Music to investors’ ears: Banks will use tax cut to boost dividends

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Executives of large banks told investors and analysts what they wanted to hear Friday when they said that much of the savings from the reduction in the corporate tax rate would be used to boost returns to shareholders.

During conference calls held to discuss fourth-quarter and 2017 earnings, senior leaders at JPMorgan Chase, Wells Fargo and PNC Financial Services Group all said that returning capital to shareholders — through higher dividend payments, expanded stock buyback programs or both — would be a top priority in 2018.

“Because we have a lower tax rate … if everything else stays equal, we'll have more [capital] to return,” to investors, PNC Chief Financial Officer Rob Reilly said during Friday’s conference call.

PNC estimates that its tax rate will fall to 17% this year, from roughly 26.8% in the third quarter of 2017. (Most banks’ fourth-quarter rates were skewed by one-time items related to the timing of the tax cut’s passage.)

JPMorgan Chief Financial Officer Marianne Lake said that while increasing payouts to investors is always a priority, it is reasonable to assume that those payouts will be larger now that the bank’s effective tax rate will drop to 19% in 2018, from 29.6% in last year’s third quarter. The decline in the tax rate is expected to boost the bank's profits by 14%, or roughly $3.5 billion, in 2018, according to Bloomberg.

“Our strategy on potentially continuing to see dividends increase and having repurchase programs that allow us to achieve our target ratio, that hasn’t changed,” Lake said. “It might just be a bigger dollar number.”

Bankers' comments were music to the ears of analysts, who have been eagerly waiting to hear how banks intend to spend their tax savings since President Trump signed the $1.5 trillion tax cut into law last month. One analyst on JPMorgan’s call described the tax cut as a “once-in-a-lifetime” corporate benefit.

Gerard Cassidy, an analyst at RBC Capital Markets, wondered if banks might use their tax savings to pay a special dividend.

“In the past there seemed to be some hesitancy [from regulators] to allow banks to do special dividends as part of the capital return,” Cassidy said during the PNC conference call. “What [are you] thinking if you kind of get the sign from the regulators that they would be supportive of that?”

William Demchak PNC’s chairman and CEO, declined to answer the question directly. "Rather than talk about special or non-special, I think the simple answer ... given price-to-book ratios ... our bias would be towards dividends versus buyback," he said.

Still, some analysts worried that banks might not be able to fully deliver on promises of higher capital returns. Their concern is that banks might “compete away” the extra cash flow by cutting loan rates to try to steal customers from rival banks.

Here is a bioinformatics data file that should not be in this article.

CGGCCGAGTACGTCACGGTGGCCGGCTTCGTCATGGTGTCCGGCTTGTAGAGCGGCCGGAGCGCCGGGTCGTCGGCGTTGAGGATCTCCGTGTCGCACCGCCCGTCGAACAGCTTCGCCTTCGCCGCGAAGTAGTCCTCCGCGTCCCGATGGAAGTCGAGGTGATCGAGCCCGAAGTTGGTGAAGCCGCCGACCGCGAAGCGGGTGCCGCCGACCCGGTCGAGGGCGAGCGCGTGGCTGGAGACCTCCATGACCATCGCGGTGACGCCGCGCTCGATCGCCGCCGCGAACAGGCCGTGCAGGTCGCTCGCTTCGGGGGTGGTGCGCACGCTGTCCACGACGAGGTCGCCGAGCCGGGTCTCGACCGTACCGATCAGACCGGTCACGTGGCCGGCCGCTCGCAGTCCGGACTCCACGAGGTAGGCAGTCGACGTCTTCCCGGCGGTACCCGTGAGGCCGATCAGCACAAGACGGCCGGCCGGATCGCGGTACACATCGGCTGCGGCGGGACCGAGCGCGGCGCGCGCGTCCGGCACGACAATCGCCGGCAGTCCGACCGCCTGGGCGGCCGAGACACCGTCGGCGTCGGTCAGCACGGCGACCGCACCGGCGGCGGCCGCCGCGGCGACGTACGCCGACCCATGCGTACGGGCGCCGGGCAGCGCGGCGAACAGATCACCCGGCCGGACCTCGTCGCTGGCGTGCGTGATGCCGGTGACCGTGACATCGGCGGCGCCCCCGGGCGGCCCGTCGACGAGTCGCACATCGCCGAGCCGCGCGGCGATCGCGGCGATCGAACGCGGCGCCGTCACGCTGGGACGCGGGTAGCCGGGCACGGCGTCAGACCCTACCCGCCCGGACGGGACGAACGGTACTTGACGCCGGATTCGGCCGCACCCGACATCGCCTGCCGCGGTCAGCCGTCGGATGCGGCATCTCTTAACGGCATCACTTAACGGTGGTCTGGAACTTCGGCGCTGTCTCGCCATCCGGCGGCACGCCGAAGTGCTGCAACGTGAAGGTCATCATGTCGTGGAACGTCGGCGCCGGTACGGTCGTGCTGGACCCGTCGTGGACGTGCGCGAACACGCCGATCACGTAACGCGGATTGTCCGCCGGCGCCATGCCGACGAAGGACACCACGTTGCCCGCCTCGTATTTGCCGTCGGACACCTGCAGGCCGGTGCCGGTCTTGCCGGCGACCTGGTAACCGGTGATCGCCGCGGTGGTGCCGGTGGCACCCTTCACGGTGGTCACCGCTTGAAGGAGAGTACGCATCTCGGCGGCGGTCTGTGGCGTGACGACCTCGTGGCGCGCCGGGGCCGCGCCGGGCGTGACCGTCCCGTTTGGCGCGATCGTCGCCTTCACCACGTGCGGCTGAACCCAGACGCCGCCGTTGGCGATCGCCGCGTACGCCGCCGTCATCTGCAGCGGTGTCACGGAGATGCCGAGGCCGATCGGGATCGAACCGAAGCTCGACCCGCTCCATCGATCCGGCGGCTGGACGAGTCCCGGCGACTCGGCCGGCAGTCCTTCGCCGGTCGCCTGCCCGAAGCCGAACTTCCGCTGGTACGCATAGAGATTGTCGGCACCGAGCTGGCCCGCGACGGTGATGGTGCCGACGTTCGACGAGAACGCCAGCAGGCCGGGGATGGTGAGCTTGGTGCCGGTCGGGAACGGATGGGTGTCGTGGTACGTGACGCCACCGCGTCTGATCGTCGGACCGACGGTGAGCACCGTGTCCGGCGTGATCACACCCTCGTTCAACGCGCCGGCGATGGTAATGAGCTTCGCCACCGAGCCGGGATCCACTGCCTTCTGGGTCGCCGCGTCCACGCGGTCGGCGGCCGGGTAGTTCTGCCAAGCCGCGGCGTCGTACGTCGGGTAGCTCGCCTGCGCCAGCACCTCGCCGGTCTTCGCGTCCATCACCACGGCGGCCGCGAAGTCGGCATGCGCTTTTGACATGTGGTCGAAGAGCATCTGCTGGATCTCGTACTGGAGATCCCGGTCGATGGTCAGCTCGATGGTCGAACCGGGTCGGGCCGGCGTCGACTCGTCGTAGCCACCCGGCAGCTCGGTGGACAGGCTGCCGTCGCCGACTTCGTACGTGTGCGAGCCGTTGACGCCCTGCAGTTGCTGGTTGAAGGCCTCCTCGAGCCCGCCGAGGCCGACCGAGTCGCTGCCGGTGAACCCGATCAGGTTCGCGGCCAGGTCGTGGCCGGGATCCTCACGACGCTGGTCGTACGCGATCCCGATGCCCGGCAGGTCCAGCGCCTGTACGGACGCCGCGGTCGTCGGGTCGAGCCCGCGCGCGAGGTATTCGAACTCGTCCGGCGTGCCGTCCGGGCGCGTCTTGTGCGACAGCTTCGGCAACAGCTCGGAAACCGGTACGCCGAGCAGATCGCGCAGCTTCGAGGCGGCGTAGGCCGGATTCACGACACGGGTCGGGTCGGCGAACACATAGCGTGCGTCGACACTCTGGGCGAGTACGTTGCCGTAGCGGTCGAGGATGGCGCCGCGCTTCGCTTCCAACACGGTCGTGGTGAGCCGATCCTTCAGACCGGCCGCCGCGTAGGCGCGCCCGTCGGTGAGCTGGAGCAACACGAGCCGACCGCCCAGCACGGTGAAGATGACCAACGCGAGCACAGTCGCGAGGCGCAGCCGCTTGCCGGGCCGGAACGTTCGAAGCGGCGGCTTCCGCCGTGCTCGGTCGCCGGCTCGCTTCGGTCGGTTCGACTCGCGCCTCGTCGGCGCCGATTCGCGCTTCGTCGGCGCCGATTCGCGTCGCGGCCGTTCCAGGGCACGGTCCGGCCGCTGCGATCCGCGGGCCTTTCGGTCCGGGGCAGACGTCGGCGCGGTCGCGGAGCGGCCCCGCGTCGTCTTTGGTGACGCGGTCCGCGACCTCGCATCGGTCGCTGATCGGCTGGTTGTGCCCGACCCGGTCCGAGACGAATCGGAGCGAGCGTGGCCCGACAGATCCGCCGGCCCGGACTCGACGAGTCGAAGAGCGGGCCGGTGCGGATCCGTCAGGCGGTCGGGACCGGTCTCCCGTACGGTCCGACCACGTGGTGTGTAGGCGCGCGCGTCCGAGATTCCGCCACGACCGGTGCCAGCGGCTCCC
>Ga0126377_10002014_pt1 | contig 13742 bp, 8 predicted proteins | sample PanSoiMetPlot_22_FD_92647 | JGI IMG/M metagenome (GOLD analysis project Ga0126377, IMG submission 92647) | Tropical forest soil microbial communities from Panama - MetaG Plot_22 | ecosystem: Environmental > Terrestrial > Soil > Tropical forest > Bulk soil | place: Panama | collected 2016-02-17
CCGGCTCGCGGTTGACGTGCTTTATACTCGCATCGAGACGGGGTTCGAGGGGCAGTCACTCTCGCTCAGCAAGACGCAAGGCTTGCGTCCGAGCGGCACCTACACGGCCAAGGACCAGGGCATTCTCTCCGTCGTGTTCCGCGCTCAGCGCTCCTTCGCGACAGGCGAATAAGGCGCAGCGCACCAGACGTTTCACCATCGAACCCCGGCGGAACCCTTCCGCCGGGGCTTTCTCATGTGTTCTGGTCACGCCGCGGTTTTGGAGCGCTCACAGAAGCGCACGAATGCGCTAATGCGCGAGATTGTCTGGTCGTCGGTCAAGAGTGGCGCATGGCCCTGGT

John Pancari, an analyst at Evercore Group, asked PNC if itsr estimated 17% tax rate for 2018 was based on the assumption that none of the bank’s improved cash flow “gets competed away.”

“Listening to some of the banks talk about the competitive environment, it seems like there is going to be a longer-term risk that some of that benefit does erode over time,” Pancari said.

Reilly responded that it was too early to tell.

“Whether or not … the above-the-line numbers get reduced as a function of … lowering spreads or higher deposit costs, I think remains to be seen,” Reilly said.

Many banks, including PNC and Wells, have already said that they intend to use a portion of the savings to boost wages for employees and pay bonuses to workers who generally are not eligible for them. Lake said JPMorgan Chase will release details in the coming weeks on how it will use some of those savings to increase employee compensation, adding that it is drawing up plans on “thoughtful” and “sustainable” ways to invest in workers over the long term.

She also said that the company may offer subsidies for low-income borrowers and increase support for small businesses.

“They may feel a benefit sooner” than other customers, Lake said.

Bankers seemed optimistic that lower taxes would spur businesses to borrow more. The new tax law will add between 20 and 30 basis points to economic growth this year, JPMorgan said. Gross domestic product expanded at a rate of 3.3% at the end of the third quarter.

Still, they were reluctant to forecast loan growth rates.

“Our clients are still digesting the tax bill and, much like this rate cycle, we haven’t seen this movie before,” Lake said. “We’ll have to watch it play out.”

Demchak said it was too early to say when corporate loan demand would return, although in theory it should.

“Notwithstanding the fact that we're kind of at all-time-high leverage, particularly [for] investment-grade corporate America, this is going to generate cash flow that, at the margin, ought to help them,” Demchak said.

Wells Fargo is likely to prioritize the deployment of its increased capital to increase loan growth, Chief Financial Officer John Shrewsberry said during the call.

“There’s no M&A in our future that would be a use of capital that we could possibly imagine at this point,” he said.

Kristin Broughton and Kevin Wack contributed to this story.

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